An example of machining using a silicide powder is discussed below. Machining was conducted using an electric discharge machine configured essentially as illustrated in FIG. 2. Using a 40 mm diameter rod-shaped copper electrode, machining was performed by electrical discharges on a workpiece 3, made of SKD-61 material. The machining fluid was produced by adding a powder of chrome silicide (CrSi2), having an average particle size of approximately 5 μm, in a ratio of 6 g/l to a hydrocarbon oil having a viscosity of 1.885 cSt (40° C.) and ignition point of 100° C. The machining fluid was supplied to the machining gap after stirring in a reservoir tank 22.
Machining to form a mirror-finish surface was performed on the workpiece 3 after rough machining under "reverse polarity" conditions until the surface roughness reached 10 μm R max.
The electrical discharge machining conditions during the finish machining were essentially the same as the conditions for shape-forming machining using titanium carbide powder; polarity was switched from "reverse polarity" to "straight polarity" using a polarity switching device 18.
Other electrical discharge machining conditions were changed from cuts (1) to (2), as shown in Table 3 below.
TABLE 3______________________________________ (1) (2)______________________________________Power Supply 6Unloaded Voltage (V) 90 90ON Time (μs) 6 6OFF Time (μs) 5 3Peak current (A) 1.8 1.8Power Supply 8Unloaded Voltage (V) 280 280Peak Current (A) 3.5 2.5Average Gap Voltage (V) 70 60Average Gap Current (A) 1.8 1.8______________________________________
After applying the process under settings (1) for 15 minutes and under settings (2) for 15 minutes, a mirror-finish surface with a roughness of 0.7 μm Rmax was obtained. The machined surface hardness was measured for each depth from the surface; these measurement results are shown in Table 4.
TABLE 4______________________________________Depth from Machined Surface(μm) Hardness (MHV)______________________________________0.5 824.21.5 641.73.0 641.76.0 572.39.0 513.712.0 463.615.0 463.618.0 513.7______________________________________
In most portions of the machined surface, a hardness greater than the original workpiece material hardness of 500.6 was observed.
Next a workpiece made of SKD-61 material was machined under similar conditions with respect to the chrome silicide powder and machining fluid, changing the 40 diameter round rod copper electrode to a 100 mm×100 mm square rod.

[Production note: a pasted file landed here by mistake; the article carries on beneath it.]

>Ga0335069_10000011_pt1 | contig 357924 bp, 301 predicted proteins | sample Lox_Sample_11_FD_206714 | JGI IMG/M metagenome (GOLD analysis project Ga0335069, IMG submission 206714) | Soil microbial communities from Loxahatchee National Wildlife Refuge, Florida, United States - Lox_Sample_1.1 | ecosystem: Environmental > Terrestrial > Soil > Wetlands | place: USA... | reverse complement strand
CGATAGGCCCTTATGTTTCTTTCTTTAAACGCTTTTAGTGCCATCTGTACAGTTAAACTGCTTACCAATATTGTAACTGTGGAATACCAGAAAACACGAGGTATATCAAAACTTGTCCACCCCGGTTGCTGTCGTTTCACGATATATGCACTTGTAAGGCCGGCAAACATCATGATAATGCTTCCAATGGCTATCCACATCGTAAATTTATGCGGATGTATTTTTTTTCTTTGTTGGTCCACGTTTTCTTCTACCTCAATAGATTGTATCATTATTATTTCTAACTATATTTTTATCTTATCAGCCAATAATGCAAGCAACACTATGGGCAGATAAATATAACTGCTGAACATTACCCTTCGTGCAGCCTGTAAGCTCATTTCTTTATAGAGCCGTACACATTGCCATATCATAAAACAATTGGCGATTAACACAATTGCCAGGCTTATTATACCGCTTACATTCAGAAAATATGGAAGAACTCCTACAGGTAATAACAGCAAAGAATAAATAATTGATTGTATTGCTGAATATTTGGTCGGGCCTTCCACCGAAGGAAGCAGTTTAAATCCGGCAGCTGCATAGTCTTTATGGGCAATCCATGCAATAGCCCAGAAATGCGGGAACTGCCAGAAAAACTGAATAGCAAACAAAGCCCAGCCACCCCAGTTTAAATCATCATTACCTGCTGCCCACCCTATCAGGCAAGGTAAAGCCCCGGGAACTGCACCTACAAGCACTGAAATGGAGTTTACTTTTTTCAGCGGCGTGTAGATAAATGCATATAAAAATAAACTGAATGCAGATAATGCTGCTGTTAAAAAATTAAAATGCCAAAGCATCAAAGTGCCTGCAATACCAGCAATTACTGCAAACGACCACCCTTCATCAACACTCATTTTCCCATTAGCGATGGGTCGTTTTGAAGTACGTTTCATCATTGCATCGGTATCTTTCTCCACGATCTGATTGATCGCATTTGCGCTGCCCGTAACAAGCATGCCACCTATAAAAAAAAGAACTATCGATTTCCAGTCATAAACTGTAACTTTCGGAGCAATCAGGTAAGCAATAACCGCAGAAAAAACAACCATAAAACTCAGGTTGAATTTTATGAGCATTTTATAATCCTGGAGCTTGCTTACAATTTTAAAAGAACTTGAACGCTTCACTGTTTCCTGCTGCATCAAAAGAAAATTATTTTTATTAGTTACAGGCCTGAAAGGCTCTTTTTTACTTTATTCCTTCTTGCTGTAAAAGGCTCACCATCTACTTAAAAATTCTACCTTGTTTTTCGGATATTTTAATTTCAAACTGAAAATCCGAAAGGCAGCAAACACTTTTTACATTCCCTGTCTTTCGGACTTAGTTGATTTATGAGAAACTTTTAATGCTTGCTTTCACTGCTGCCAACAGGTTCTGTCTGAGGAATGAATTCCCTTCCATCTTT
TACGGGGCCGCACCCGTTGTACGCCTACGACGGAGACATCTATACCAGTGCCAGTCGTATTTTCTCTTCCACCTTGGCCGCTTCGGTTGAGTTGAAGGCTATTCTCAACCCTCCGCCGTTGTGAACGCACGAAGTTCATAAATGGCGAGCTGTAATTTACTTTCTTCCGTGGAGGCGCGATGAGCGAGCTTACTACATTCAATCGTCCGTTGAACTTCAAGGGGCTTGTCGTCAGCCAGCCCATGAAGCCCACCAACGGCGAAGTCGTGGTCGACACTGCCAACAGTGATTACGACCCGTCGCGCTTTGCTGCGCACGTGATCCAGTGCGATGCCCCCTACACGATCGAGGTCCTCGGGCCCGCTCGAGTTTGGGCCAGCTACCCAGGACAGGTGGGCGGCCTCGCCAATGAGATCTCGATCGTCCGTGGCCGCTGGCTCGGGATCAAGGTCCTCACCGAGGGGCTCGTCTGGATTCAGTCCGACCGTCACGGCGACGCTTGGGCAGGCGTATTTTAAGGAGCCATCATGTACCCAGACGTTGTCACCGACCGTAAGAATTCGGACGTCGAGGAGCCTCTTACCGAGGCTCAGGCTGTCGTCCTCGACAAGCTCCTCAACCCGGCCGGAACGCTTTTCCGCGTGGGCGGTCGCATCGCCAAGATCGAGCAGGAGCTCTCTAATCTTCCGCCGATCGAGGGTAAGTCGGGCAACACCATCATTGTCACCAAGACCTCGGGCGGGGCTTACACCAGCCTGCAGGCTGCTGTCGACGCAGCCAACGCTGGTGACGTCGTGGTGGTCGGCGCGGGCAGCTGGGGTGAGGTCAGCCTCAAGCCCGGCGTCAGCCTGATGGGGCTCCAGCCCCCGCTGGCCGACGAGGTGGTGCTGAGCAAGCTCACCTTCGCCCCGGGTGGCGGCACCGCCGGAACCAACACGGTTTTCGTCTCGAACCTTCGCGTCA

Machining to form a mirror-finish surface was performed on the workpiece 3, which had been rough machined under "reverse polarity" conditions until the surface roughness reached 15 μm R max.
Settings for the electrical machining conditions used in this finish machining are shown in Table 5 below.
TABLE 5______________________________________Power Supply 6Unloaded Voltage (V) 90ON Time (μs) 4OFF Time (μs) 3Peak Current (A) 1.8Power Supply 8Unloaded Voltage (V) 280Peak Current (A) 3.5Average Gap Voltage (V) 40Average Gap Current (A) 2.8______________________________________
After finish machining for 60 minutes, a mirror-finish surface having a 0.9 μm Rmax was obtained, for which the machined surface hardness measurement values were essentially the same as shown in Table 4.
The foregoing description of some preferred embodiments of the invention have been presented for purposes of illustration and description. The description is not intended to be exhaustive or to limit the invention to the precise forms disclosed, and obviously many modifications and variations are possible in light of the above teaching. The embodiments were chosen and described in order to best explain the principles of the invention and its practical application to thereby enable others skilled in the art to best utilize the invention in ears embodiments and with various modifications as are suited to the particular use contemplated. It is intended that the scope of the invention be defined by the claims appended hereto.
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|U.S. Classification||219/69.14, 252/572, 219/69.17|
|Nov 25, 1996||AS||Assignment|
Owner name: SODICK CO., LTD., JAPAN
Free format text: ASSIGNMENT OF ASSIGNORS INTEREST;ASSIGNOR:UI, YOSHIJI;REEL/FRAME:008340/0465
Effective date: 19961115
|May 20, 1997||AS||Assignment|
Owner name: SODICK CO., LTD., JAPAN
Free format text: ASSIGNMENT OF ASSIGNORS INTEREST;ASSIGNOR:UI, YOSHIJI;REEL/FRAME:008541/0380
Effective date: 19970513
|Dec 13, 2002||FPAY||Fee payment|
Year of fee payment: 4
|Dec 26, 2006||FPAY||Fee payment|
Year of fee payment: 8
|Feb 14, 2011||REMI||Maintenance fee reminder mailed|
|Jul 13, 2011||LAPS||Lapse for failure to pay maintenance fees|
|Aug 30, 2011||FP||Expired due to failure to pay maintenance fee|
Effective date: 20110713